“There is joy in the presence of the angels.” Luke 15:10
Business angels have been recognised as an important source of finance for entrepreneurial businesses for nearly 20 years in the UK and for even longer in the USA. But angel investment activity is difficult to identify and track. In the 2011 report on the UK business angel market the British Business Angels Association (BBAA) reported that the 1,800 active angels within its network had invested £32.2m of the £98.3m raised by 245 companies. This analysis formed part of the authors’ estimate for total UK angel investment of £318m.
Angel investing is inherently risky. The 2009 NESTA/BBAA research report “Siding with the Angels” analysed returns suggesting that 56% of angel investments exited at a loss, with most losing the entire investment, and 44% at a gain. The average exit multiple was 2.2x the original investment in 3.6 years, although 9% of exits were made at a multiple of 5x or more. Overall the result was a gross IRR of 22%.
The primary motivation of the business angel is to make at least 10 times their investment over, say, a 5 year period, ideally in a tax efficient manner. This equates to an internal rate of return (IRR) of almost 60%, to compensate for the risk involved.
They may also be motivated by the satisfaction of being involved in a new venture, keeping up to date with technology or trends, and the potential excitement of being part of a real success story.
“Opportunity is missed by most people because it is dressed in overalls and looks like work.” Thomas Edison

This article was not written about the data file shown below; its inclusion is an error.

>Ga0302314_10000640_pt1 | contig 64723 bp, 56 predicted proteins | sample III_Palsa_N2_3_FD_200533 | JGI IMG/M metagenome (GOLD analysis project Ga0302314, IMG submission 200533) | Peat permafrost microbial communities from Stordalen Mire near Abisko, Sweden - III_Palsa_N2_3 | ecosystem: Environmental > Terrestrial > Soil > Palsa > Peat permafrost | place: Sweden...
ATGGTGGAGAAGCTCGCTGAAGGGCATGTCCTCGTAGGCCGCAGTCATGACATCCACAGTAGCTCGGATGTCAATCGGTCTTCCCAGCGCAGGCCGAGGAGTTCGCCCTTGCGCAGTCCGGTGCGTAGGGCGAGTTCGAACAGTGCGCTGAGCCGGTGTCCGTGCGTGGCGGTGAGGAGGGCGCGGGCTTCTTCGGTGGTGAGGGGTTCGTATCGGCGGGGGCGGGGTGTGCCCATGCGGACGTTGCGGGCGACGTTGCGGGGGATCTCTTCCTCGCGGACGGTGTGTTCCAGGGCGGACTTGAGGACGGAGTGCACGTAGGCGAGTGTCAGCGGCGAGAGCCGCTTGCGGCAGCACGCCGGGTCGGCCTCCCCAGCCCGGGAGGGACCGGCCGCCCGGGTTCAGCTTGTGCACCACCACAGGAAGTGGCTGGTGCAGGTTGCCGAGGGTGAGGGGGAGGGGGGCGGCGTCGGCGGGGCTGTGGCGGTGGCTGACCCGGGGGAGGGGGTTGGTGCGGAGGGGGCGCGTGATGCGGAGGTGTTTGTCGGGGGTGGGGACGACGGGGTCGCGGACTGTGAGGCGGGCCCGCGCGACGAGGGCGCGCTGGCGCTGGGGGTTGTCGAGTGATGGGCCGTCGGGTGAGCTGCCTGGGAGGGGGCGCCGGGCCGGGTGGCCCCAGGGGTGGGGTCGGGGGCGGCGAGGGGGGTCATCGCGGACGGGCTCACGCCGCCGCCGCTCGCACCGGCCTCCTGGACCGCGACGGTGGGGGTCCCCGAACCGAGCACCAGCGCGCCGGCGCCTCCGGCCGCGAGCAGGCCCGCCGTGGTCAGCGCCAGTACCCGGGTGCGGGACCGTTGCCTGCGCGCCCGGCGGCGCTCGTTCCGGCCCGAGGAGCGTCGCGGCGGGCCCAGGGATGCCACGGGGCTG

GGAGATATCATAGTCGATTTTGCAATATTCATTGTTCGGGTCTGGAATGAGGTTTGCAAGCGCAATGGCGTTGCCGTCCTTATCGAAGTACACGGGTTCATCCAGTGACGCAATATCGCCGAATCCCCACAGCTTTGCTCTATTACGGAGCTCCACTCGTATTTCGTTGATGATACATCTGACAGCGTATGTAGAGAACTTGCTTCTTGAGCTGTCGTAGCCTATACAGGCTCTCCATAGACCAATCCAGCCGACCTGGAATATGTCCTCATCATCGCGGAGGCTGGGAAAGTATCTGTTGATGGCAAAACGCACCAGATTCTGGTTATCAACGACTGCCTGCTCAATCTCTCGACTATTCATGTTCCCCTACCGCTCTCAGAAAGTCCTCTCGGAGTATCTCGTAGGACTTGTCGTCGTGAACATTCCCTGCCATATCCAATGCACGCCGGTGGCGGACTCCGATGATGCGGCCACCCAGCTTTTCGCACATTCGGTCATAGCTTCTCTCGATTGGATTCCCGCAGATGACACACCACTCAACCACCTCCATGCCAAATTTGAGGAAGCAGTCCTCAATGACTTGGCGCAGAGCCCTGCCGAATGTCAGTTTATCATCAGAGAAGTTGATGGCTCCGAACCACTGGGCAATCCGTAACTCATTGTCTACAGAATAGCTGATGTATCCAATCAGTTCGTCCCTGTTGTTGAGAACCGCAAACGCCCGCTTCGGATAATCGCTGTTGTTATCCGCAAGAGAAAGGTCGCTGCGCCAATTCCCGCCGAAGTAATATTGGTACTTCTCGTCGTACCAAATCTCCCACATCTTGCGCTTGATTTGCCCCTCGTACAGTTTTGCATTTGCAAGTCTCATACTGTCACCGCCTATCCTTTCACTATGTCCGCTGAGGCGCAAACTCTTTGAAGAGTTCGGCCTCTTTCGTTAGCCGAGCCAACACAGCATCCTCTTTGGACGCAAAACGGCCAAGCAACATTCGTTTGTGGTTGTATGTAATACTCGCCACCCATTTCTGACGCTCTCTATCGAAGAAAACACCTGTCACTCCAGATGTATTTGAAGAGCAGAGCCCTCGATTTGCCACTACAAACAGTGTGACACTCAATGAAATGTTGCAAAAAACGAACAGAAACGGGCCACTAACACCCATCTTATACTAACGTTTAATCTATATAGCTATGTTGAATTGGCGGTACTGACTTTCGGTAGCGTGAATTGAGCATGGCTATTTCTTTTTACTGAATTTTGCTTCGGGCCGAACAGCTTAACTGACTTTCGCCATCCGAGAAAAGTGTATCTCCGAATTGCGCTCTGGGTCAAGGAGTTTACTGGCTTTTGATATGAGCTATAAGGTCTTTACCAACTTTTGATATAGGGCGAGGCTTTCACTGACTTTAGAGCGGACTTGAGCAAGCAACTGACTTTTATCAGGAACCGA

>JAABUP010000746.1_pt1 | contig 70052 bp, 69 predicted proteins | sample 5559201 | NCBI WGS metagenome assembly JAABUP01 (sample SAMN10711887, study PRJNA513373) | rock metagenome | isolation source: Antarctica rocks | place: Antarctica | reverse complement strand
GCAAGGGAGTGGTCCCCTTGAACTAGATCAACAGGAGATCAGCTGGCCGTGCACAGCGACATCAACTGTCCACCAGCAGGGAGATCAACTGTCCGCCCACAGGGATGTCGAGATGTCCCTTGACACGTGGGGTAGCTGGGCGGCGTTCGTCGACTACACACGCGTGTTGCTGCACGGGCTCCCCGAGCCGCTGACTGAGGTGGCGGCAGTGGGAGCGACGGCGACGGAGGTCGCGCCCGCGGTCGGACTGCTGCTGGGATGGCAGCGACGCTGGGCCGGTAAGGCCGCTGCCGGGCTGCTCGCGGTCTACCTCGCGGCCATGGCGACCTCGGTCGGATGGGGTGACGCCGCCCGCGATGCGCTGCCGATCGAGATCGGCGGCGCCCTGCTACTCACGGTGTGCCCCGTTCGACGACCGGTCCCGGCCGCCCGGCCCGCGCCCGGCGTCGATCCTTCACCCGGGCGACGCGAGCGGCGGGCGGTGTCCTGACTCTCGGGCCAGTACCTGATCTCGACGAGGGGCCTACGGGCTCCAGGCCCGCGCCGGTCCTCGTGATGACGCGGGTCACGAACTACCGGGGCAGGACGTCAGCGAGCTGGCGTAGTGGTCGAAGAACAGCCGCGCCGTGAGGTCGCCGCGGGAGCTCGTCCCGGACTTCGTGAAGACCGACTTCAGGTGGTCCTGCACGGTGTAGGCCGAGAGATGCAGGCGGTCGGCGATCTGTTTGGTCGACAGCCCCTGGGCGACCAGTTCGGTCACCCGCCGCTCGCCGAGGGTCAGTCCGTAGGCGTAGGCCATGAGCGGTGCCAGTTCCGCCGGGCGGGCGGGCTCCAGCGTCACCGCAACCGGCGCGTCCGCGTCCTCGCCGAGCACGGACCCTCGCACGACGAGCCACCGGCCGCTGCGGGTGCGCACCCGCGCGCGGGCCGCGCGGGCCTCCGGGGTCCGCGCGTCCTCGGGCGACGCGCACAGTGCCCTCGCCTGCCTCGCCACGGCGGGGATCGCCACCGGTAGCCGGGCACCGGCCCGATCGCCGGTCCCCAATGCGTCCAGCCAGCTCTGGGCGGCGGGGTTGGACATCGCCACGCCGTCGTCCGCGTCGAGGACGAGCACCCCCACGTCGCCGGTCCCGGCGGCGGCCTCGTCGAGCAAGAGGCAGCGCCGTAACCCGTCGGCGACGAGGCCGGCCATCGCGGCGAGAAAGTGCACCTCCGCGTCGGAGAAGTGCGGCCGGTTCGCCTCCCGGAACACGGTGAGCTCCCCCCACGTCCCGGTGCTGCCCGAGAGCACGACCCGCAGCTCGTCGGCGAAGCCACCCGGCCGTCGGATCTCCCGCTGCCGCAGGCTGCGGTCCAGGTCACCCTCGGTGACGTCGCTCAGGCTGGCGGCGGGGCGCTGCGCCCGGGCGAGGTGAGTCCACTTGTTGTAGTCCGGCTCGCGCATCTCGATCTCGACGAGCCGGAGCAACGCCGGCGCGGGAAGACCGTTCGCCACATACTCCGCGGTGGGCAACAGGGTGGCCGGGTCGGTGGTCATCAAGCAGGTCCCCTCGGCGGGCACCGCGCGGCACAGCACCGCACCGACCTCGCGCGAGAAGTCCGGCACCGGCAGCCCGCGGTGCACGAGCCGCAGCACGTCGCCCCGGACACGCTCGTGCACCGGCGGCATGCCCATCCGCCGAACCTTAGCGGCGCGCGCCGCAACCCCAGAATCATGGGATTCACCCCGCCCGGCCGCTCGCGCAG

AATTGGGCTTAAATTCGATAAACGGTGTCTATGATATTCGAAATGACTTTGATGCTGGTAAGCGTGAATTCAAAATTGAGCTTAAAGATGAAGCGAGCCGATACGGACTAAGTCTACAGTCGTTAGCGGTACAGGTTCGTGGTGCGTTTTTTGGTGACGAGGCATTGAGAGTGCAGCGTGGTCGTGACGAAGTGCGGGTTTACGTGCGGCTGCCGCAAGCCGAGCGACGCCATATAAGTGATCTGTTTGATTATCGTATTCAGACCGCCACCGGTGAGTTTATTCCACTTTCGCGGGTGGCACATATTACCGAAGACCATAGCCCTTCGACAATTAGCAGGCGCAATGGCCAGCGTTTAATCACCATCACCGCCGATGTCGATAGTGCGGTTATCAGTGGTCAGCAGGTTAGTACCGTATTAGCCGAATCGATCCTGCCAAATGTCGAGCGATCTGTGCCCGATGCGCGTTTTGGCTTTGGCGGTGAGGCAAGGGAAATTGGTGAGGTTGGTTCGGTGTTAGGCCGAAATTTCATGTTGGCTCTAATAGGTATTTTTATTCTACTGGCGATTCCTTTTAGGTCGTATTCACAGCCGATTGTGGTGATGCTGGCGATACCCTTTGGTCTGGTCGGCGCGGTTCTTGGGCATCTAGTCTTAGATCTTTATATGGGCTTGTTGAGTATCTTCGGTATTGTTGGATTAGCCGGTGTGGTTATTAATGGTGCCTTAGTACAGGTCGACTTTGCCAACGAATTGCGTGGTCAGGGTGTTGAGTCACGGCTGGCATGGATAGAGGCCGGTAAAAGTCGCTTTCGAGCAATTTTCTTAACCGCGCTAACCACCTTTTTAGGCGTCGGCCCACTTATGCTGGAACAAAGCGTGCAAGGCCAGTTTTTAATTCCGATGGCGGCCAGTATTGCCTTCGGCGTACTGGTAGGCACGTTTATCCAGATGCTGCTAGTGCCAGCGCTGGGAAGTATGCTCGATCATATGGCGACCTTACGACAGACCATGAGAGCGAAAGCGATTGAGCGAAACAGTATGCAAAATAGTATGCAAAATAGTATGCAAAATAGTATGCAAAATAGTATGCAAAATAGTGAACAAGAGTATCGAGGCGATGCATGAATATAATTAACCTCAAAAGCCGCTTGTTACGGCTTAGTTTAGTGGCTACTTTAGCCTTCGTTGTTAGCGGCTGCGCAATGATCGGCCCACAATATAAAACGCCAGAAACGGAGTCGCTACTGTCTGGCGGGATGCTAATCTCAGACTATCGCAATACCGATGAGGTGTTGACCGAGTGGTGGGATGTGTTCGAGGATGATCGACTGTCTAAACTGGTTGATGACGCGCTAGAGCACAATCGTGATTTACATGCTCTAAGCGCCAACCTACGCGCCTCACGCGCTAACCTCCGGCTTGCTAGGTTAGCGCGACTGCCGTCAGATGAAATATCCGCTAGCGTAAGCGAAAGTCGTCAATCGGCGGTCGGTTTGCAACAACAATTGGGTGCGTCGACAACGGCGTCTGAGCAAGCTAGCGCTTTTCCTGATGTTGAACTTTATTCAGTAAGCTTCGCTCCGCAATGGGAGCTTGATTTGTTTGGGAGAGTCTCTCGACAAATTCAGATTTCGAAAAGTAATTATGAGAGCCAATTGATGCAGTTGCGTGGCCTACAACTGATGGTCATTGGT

Entrepreneurs should ask themselves three questions before approaching investors:
a. Do I have the tenacity, determination and enthusiasm to raise funds? The process may take 3-6 months and is likely to become all-consuming. You will be rejected more than accepted and are more likely to fail than to succeed. Angel groups across the BBAA network received almost 10,000 business plans during 2009/10 of which only 8% were deemed of sufficient quality or interest to pitch to members and only 1/3rd of these, or 2.5% of the original submissions, secured funding.1
b. Do I need angel finance at all, given that many startups do not receive investor funding? Is it possible to bootstrap my new venture? Could I finance my embryonic business with the support of some co-operative clients, a helpful supplier or maybe a modest, friendly loan from the “bank of mum and dad”?
c. Is my startup something in which I would invest, if the roles were reversed? Is it just another mousetrap or something truly innovative that changes the way people buy or use mousetraps or approach the mouse-catching problem?
“It is not known precisely where angels dwell – whether in the air, the void, or the planets. It has not been God’s pleasure that we should be informed of their abode.” Voltaire.
Where to find angels? A useful resource is the British Business Angels Association which has a membership of over 100 organisations and angel networks. Individual angels can be more difficult to identify and may be found at investor network or pitching events, or online through personal blogs or social media platforms such as LinkedIn, Twitter or Google+.
Exposure to angels may also be achieved through the increasing number of accelerator programmes, incubators or competitions, such as Tech Entrepreneurs Week, that have developed over the past years. Table 5 of the NESTA report, “The Start Up Factories”, provides a list of 12 UK-based accelerator programmes.
A recent innovation to help connect UK high-growth businesses with investors was launched by the Government in mid 2012, GrowthAccelerator Access to Finance (A2F). For a modest fee an A2F expert coach works with the business to help make it “investment-ready” and with the guidance of the GrowthAccelerator investor relations panel, facilitates introductions to three potential investors. It’s early days, but at the time of writing almost 1,000 business have signed up with GrowthAccelerator.
In Part 2 we’ll look at what makes an Angel stop and look!